Monday, February 1, 2010

James P. Johnson, African American Composer & Stride Pianist, Born Feb. 1, 1894

[Victory Stride: The Symphonic Music of James P. Johnson; The Concordia Orchestra; Marin Alsop, Conductor; Music Masters 67140 (1994)]

The African American composer and pianist James Price Johnson was born on Feb. 1, 1894 in New Brunswick, New Jersey. He is profiled at His biography is James P. Johnson: A Case of Mistaken Identity by Scott E. Brown. Brown also wrote the liner notes for the CD Victory Stride: The Symphonic Music of James P. Johnson, Music Masters 67140 (1994). Pianist Leslie Stifelman and The Concordia Orchestra are led by Marin Alsop, conductor. Dr. Dominique-René de Lerma of Lawrence University in Appleton, Wisconsin has specialized in Black composers for four decades, and has made his research available to this website.

In his liner notes for Victory Stride, Scott E. Brown points out that James P. Johnson was called the Father of Stride Piano. Brown also emphasize the importance of James P. Johnson's Carolina Shout, saying it " considered by many to be the first recorded jazz piano solo (1921)." Scott Brown continues: "As a composer, he scored all or part of at least 16 musical revues during the 1920s. Out of his 1923 Broadway production Runnin' Wild came the tune and dance most closely associated with the entire decade, the 'Charleston.'”

Prof. Dominique-René de Lerma wrote the liner notes for the CD Got the Saint-Louis Blues: Classical Music in the Jazz Age, Clarion CLR907 (2004), which includes a performance of Johnson's Yamekraw: A Negro Rhapsody (15:49) by pianist Paul Shaw and the VocalEssence Ensemble conducted by Philip Brunelle. Dr. De Lerma relates that Johnson's music studies with Bruto Giannini were followed by piano lessons from Eubie Blake. He continues: "Toward the end of the 1920s, Johnson began devoting time to the study of orchestration, counterpoint, and harmony." Prof. De Lerma explains that Yamekraw was written to celebrate an African American community in Georgia. He also provides details of the work's orchestration and premiere: "Written in celebration of a black community on the outskirts of Savannah, Yamekraw: A Negro Rhapsody (1927) was first performed by Fats Waller in a Carnegie Hall concert organized by William C. Handy. It seems most likely that Johnson's relative inexperience in orchestral writing prompted him to ask William Grant Still to rework the score in 1928."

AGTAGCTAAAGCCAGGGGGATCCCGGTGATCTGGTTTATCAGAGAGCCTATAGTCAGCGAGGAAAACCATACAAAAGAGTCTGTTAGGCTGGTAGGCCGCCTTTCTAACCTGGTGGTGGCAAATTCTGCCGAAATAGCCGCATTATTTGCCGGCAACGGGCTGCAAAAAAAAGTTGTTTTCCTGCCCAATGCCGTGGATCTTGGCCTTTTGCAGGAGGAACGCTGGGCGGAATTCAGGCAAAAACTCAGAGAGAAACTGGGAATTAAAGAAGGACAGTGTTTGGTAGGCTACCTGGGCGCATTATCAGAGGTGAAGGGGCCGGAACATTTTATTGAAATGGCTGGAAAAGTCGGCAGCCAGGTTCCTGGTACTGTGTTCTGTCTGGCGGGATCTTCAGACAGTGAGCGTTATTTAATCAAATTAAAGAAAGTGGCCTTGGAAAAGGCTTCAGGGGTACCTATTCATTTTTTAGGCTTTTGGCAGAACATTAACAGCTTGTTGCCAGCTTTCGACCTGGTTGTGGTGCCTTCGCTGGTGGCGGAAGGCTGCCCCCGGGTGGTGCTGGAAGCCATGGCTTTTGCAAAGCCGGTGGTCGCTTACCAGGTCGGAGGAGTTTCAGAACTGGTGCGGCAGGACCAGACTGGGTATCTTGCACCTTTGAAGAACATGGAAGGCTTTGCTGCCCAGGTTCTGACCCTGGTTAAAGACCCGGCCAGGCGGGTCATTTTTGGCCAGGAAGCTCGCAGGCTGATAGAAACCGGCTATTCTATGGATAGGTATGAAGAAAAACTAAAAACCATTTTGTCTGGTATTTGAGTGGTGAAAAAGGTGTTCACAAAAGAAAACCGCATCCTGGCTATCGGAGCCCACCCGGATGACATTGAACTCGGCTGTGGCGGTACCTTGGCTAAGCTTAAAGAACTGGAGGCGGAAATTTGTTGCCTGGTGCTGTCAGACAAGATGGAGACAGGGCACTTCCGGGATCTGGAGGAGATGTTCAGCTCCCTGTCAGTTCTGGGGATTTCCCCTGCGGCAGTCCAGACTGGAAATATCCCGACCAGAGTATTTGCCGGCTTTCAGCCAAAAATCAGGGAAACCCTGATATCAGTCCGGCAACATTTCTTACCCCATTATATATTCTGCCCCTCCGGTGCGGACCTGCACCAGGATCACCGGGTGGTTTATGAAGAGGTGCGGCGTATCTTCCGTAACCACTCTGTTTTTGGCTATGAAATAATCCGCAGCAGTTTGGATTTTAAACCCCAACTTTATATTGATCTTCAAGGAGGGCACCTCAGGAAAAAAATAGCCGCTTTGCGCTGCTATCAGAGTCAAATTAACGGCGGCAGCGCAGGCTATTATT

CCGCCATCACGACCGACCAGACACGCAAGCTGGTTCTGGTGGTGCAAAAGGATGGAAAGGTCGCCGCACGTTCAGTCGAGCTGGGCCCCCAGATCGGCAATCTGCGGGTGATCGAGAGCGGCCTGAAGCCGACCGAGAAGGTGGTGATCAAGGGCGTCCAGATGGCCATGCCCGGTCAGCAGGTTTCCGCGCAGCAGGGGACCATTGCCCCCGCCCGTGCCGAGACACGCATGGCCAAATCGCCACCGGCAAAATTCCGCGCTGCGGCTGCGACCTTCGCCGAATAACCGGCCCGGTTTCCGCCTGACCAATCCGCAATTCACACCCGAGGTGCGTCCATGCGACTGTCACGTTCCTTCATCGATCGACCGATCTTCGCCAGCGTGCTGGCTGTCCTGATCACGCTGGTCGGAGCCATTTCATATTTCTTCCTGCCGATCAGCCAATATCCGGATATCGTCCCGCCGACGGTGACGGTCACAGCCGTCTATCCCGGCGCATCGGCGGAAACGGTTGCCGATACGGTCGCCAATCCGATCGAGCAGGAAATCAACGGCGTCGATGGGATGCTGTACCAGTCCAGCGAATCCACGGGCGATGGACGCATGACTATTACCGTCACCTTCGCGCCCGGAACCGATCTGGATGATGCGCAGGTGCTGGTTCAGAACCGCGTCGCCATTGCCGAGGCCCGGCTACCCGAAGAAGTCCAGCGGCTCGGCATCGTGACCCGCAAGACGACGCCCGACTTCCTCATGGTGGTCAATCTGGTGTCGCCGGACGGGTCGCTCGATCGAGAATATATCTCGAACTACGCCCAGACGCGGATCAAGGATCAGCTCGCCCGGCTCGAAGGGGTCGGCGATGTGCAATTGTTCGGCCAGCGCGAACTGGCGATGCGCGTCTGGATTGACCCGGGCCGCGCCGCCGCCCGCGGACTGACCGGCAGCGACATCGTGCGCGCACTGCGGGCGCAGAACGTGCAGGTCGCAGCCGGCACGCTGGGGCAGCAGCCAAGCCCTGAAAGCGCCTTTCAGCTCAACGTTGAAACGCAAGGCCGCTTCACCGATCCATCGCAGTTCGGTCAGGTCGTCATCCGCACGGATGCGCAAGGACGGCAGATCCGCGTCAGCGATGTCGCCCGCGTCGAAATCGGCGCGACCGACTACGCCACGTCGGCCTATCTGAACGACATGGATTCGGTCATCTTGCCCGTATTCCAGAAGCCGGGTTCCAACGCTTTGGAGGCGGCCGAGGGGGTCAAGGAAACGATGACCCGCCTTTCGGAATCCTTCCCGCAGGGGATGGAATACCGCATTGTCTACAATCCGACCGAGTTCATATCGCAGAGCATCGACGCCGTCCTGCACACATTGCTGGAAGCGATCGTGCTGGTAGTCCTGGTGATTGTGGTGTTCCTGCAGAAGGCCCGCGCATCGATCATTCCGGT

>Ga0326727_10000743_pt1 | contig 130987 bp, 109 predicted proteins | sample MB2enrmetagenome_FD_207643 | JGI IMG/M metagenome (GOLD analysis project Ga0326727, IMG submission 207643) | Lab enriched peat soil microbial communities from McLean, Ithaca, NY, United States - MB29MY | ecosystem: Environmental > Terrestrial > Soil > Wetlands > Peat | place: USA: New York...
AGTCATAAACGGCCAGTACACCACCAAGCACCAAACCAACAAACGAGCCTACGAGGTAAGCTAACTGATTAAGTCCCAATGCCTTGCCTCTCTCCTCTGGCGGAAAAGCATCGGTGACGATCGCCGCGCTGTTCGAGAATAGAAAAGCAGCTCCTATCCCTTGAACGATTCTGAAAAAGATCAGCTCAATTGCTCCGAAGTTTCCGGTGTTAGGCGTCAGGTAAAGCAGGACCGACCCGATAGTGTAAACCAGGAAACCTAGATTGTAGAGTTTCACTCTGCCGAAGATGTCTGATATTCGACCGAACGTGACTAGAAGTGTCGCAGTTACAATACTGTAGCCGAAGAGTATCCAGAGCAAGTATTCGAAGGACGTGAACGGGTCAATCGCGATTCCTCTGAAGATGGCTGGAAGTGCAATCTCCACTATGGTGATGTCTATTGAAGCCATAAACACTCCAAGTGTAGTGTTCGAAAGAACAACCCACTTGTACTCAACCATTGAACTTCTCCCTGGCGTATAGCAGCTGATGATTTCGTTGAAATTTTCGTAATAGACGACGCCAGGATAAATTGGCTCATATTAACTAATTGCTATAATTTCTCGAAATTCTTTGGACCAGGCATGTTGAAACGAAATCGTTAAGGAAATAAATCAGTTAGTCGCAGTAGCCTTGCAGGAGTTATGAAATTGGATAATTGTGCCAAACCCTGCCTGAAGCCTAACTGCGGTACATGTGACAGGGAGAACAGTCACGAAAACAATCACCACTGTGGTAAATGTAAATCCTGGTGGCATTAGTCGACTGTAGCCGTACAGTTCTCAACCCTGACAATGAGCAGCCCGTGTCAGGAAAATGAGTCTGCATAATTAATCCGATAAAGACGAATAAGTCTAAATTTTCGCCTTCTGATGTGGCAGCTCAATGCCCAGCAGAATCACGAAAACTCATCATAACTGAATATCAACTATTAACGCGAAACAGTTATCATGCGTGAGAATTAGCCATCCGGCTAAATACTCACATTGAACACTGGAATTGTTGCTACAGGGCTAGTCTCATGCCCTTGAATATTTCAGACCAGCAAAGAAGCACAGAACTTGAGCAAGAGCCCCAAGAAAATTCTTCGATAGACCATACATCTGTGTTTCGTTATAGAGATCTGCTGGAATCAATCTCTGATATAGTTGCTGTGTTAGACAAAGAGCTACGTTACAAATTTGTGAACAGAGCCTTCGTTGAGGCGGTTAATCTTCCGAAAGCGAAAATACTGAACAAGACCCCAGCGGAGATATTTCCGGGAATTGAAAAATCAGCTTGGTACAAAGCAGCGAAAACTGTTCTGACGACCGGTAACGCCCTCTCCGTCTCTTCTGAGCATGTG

In February 2009, shortly after Johnson's birthday, The New York times reported that a film on the composer's career was being shown in New York:
Murray Roth’s 'Yamekraw' (Tuesday and Wednesday), a one-reel vision of African-American history, based on James P. Johnson’s composition and filmed in 1930 at Warner Brothers’ Brooklyn studios.On Oct. 5, 2009 AfriClassical posted: "New York Times: 'Raising Roof and Headstone for Pioneering Pianist' James P. Johnson." Ben Ratliff wrote: "A definition of righteousness: about 75 people, crammed into the West Village club Smalls, watching a series of pianists play James P. Johnson on a grand piano in a benefit concert to buy a headstone for his grave. Like all the other stride-piano soloists of the teens and 1920s, Johnson has been lodged in a historical second tier, probably because he’s not known for band music and didn’t tour sufficiently. But he’s the truest passageway from pre-jazz to jazz-as-we-know-it. He was a pioneering and powerful solo pianist, a composer of short sketches (including 'The Charleston,' his era-defining hit, and 'Carolina Shout,' his finger-buster étude) and extended orchestral works."

1 comment:

Unknown said...

Hello - nice article!

I just wanted to say that thanks to our efforts at Smalls Jazz Club that there is now a tombstone on the site of James P. Johnson's grave. Thanks to all of the musicians and fans that showed up to pay respects!

Spike Wilner
Smalls Jazz Club